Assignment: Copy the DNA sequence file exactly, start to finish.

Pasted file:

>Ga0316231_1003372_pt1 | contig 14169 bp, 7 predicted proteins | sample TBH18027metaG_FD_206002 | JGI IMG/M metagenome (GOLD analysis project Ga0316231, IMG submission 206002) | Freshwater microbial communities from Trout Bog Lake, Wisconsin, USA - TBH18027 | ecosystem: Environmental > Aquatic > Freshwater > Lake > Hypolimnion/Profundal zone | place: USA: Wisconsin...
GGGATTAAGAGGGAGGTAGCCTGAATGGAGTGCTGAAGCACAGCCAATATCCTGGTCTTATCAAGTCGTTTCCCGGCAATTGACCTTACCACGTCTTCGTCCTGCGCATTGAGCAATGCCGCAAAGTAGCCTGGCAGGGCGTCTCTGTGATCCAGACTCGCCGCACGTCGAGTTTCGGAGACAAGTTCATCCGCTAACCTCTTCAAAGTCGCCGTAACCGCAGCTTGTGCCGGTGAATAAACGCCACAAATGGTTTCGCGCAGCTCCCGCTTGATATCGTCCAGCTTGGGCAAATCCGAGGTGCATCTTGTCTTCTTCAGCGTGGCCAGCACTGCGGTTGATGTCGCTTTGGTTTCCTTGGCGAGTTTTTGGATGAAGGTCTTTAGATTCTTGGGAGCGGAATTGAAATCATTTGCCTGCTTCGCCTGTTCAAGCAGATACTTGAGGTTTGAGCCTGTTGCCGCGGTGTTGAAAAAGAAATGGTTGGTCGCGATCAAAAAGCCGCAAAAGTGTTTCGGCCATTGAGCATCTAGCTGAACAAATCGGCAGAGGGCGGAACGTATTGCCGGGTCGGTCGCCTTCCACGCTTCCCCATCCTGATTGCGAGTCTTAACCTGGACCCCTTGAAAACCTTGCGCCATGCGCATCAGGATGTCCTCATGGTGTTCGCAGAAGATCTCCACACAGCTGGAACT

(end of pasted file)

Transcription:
>Ga0316231_1003372_pt1 | contig 14169 bp, 7 predicted proteins | sample TBH18027metaG_FD_206002 | JGI IMG/M metagenome (GOLD analysis project Ga0316231, IMG submission 206002) | Freshwater microbial communities from Trout Bog Lake, Wisconsin, USA - TBH18027 | ecosystem: Environmental > Aquatic > Freshwater > Lake > Hypolimnion/Profundal zone | place: USA: Wisconsin...
GGGATTAAGAGGGAGGTAGCCTGAATGGAGTGCTGAAGCACAGCCAATATCCTGGTCTTATCAAGTCGTTTCCCGGCAATTGACCTTACCACGTCTTCGTCCTGCGCATTGAGCAATGCCGCAAAGTAGCCTGGCAGGGCGTCTCTGTGATCCAGACTCGCCGCACGTCGAGTTTCGGAGACAAGTTCATCCGCTAACCTCTTCAAAGTCGCCGTAACCGCAGCTTGTGCCGGTGAATAAACGCCACAAATGGTTTCGCGCAGCTCCCGCTTGATATCGTCCAGCTTGGGCAAATCCGAGGTGCATCTTGTCTTCTTCAGCGTGGCCAGCACTGCGGTTGATGTCGCTTTGGTTTCCTTGGCGAGTTTTTGGATGAAGGTCTTTAGATTCTTGGGAGCGGAATTGAAATCATTTGCCTGCTTCGCCTGTTCAAGCAGATACTTGAGGTTTGAGCCTGTTGCCGCGGTGTTGAAAAAGAAATGGTTGGTCGCGATCAAAAAGCCGCAAAAGTGTTTCGGCCATTGAGCATCTAGCTGAACAAATCGGCAGAGGGCGGAACGTATTGCCGGGTCGGTCGCCTTCCACGCTTCCCCATCCTGATTGCGAGTCTTAACCTGGACCCCTTGAAAACCTTGCGCCATGCGCATCAGGATGTCCTCATGGTGTTCGCAGAAGATCTCCACACAGCTGGAACT